Tizen .NET App in Just 5 Steps

Tizen .NET App in Just 5 Steps

BY Reni Mathew 28 Nov 2018 Tizen .NET Application, Tizen Studio

With the advancement of technology in various domains, smart devices are proliferating in the tech ecosphere. The demand for smart device applications is also growing exponentially. Thus, it becomes imperative that the app developers develop apps at a rapid pace, while ensuring the quality and usability of the app.

Have you ever thought about creating an app?

In app development, native app development is very popular and has many advantages of its own; however, the cross-platform app development is also gaining popularity. The cross-platform app development is usually cost effective, easy to deploy, and supports code reusability. It targets the smart technical geeks, wherein they can create an app design and implement it on multiple platforms. As per the analysis, cross-platform app market is expected to reach $7.5 billion by the end of 2018.

Microsoft Visual Studio is an IDE that supports cross-platform app development with .NET architecture. In Visual Studio, you can create one app that will run on multiple platforms such as Tizen, Android, IOS, and so on. All you need is a single UI and different platform specific implementation.

Tizen is a very flexible and powerful Linux-based platform for app development. Tizen platform supports many programming languages such as, C, C++, HTML, JavaScript, and C# (using Visual Studio).

The amalgamation of Tizen and Xamarin concepts in Visual Studio is considered something like a cherry on the cake. If an app developer can get hands on with it, expect magic with this blend.

If I say, anybody can create an app, will you agree with me?

By the end of this blog post, you will get your answer.

This blog post will help you to create a Tizen .NET cross-platform app in just five steps. You can use the same UI for other platforms by including the platform specific implementations in your solution.

Before getting started, I suggest that you go through:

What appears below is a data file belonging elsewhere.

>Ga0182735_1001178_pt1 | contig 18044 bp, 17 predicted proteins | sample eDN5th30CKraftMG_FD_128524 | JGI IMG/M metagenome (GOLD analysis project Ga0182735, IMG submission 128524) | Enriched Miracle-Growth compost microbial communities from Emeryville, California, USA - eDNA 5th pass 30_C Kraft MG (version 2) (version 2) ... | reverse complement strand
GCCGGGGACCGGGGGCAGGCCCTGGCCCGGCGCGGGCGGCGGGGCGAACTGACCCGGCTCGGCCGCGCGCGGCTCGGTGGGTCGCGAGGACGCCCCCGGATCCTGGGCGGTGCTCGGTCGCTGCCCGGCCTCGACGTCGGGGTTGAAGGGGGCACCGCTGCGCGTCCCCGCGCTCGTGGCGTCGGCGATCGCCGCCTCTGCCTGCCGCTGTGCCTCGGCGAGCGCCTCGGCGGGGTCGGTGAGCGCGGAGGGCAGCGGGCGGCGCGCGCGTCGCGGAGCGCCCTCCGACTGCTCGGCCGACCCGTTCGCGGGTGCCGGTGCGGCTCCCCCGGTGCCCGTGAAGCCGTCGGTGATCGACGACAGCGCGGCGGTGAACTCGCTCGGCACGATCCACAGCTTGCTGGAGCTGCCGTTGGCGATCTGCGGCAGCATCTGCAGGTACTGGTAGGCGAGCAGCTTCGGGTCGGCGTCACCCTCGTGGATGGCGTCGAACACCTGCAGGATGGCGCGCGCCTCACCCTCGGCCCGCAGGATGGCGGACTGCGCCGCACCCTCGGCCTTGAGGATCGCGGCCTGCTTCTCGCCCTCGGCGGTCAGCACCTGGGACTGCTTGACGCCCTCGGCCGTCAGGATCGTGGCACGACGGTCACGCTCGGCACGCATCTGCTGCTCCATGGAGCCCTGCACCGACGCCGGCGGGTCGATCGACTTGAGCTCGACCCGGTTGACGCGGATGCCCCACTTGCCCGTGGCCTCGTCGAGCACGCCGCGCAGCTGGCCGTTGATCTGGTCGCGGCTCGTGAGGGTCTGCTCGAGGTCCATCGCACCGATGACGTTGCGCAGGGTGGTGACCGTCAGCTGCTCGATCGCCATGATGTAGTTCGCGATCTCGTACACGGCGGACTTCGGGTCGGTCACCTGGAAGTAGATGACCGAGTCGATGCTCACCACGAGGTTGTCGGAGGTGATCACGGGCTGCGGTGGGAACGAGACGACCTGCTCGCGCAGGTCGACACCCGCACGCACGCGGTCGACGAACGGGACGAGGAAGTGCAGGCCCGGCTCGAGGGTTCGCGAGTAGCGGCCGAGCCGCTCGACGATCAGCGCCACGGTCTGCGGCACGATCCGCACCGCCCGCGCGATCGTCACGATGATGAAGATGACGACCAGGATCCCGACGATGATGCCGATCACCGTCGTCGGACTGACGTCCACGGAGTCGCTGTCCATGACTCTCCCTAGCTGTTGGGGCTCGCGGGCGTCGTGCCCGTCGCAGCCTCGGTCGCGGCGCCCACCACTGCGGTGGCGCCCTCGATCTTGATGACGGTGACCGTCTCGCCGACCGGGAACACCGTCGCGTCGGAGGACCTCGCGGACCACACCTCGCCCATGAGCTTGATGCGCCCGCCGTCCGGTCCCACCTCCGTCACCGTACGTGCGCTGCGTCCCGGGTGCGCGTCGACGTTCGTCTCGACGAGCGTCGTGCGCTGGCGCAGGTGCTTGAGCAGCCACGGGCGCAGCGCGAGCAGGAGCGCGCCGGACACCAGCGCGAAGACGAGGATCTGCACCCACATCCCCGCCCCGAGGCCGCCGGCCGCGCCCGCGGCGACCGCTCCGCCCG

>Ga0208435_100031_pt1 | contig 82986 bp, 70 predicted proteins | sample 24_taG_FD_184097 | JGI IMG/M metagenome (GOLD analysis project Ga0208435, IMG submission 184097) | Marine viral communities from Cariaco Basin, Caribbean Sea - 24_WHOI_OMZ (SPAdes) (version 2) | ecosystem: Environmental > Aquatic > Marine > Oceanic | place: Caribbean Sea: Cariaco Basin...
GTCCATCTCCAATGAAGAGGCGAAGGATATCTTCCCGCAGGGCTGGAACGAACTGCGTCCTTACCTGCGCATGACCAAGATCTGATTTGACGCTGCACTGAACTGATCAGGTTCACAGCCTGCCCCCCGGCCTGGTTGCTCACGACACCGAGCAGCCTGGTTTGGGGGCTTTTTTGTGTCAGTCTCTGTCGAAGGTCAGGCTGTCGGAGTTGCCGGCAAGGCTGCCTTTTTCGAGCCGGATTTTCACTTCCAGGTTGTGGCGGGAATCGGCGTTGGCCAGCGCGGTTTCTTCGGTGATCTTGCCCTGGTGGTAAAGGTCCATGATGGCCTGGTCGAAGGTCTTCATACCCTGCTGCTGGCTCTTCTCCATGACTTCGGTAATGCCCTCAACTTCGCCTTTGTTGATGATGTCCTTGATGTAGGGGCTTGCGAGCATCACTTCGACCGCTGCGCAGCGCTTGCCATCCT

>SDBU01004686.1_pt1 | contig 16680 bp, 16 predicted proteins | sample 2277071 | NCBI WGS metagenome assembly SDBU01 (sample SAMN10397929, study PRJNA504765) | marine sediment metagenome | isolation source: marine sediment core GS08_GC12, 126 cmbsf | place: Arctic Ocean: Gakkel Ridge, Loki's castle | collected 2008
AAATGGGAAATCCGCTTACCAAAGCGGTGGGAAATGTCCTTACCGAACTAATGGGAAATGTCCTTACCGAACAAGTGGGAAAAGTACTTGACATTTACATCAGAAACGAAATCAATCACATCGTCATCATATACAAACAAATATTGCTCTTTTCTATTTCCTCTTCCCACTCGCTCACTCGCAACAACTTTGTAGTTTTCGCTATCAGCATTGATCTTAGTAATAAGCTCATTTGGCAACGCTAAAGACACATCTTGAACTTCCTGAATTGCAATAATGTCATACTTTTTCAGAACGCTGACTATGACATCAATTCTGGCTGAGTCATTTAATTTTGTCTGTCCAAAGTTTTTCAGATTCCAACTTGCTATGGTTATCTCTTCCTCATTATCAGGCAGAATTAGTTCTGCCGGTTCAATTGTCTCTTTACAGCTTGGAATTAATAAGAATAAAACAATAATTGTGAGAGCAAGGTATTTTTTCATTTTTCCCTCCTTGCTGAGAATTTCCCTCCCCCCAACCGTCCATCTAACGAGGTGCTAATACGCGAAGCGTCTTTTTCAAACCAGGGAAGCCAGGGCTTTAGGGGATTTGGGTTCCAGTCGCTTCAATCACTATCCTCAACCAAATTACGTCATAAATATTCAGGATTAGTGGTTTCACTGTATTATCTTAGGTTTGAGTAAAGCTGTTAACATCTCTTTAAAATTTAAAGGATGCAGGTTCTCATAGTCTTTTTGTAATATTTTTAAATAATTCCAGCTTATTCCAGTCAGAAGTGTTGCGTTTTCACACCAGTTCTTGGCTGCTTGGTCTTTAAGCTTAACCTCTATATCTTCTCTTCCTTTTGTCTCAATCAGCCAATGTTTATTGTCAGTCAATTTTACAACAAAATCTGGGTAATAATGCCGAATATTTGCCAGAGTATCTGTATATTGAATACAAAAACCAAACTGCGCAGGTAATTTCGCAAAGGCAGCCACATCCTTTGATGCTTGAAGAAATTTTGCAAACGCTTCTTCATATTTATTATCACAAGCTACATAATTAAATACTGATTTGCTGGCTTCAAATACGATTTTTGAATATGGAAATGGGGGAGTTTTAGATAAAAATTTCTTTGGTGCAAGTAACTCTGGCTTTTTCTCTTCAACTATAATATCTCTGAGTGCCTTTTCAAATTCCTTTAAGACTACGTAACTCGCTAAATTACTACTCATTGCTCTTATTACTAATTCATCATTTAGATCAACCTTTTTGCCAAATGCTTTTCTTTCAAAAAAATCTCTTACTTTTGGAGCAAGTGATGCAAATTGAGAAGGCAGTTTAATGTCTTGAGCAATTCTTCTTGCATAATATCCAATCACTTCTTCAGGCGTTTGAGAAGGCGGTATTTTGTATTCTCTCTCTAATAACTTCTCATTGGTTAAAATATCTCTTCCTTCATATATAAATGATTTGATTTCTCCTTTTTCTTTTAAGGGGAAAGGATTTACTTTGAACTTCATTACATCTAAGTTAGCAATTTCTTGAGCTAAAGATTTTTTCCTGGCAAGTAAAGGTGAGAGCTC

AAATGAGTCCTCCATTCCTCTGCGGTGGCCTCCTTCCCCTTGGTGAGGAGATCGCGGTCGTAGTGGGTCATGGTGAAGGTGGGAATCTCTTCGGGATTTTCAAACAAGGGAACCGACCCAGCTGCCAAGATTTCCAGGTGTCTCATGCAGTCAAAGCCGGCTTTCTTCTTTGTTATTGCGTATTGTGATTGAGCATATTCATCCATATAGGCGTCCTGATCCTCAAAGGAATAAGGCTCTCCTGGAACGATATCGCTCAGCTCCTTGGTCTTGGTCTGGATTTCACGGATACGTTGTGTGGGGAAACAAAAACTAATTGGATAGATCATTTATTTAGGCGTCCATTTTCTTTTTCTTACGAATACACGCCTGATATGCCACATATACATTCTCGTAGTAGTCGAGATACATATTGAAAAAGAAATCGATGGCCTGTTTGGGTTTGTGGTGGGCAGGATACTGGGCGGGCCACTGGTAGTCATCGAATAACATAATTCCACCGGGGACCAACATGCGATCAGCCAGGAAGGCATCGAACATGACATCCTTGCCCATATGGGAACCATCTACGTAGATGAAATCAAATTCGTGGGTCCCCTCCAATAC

If you are done with the basics, ensure you set up the development environment to create an app. For development environment, you need:

  1. Visual Studio 2017 and minimum 1.5 GB of available disk space.
  2. Java Development Kit (JDK) 8.
  3. Visual Studio tools for Tizen.
  4. Tizen Baseline SDK.
  5. Emulator Manager (latest version).

If you are done with the setup, let us try developing a cross platform app in Visual Studio for Tizen. Let us begin with creating a simple app to check the battery percentage, level, and status. To create this app you need to make use of the Tizen. Net Battery API, which is a part of the Tizen.System.

The app uses Battery API to get:

  • Current battery percentage
  • Battery level
  • Battery status

Envision that the UI should look like this:

 

 

 

 

 

Let us see how to create the app in just five steps:

  1. Create a .NET wearable project.
  2. Design your UI using Xamarin forms.
  3. Define the event handlers and create an interface.
  4. Implement DependencyService.
  5. Build and launch the app.

You can use the same UI design for other platforms such as Android, IOS, and so on. All you have to do is write the event handlers and implementation specific for the respective platform.

In this blog post, Tizen specific implementation is explained.

Step 1: Create a Tizen .NET Wearable project.

In Visual Studio, navigate to File > New > Project. On the new window, select Installed > Visual C# items > Tizen.

Click Tizen App (Xamarin.Forms) template, and select the Wearable profile. Name the project as BatteryApp.

In your Solution Explorer, you will see two different projects and two class files:

  1. BatteryApp, the portable or shared project.
  2. BatteryApp.Tizen.Wearable, the platform specific project.

 

 

 

 

 

 

 

 

 

Once you start developing the app, you need to add more files to the projects.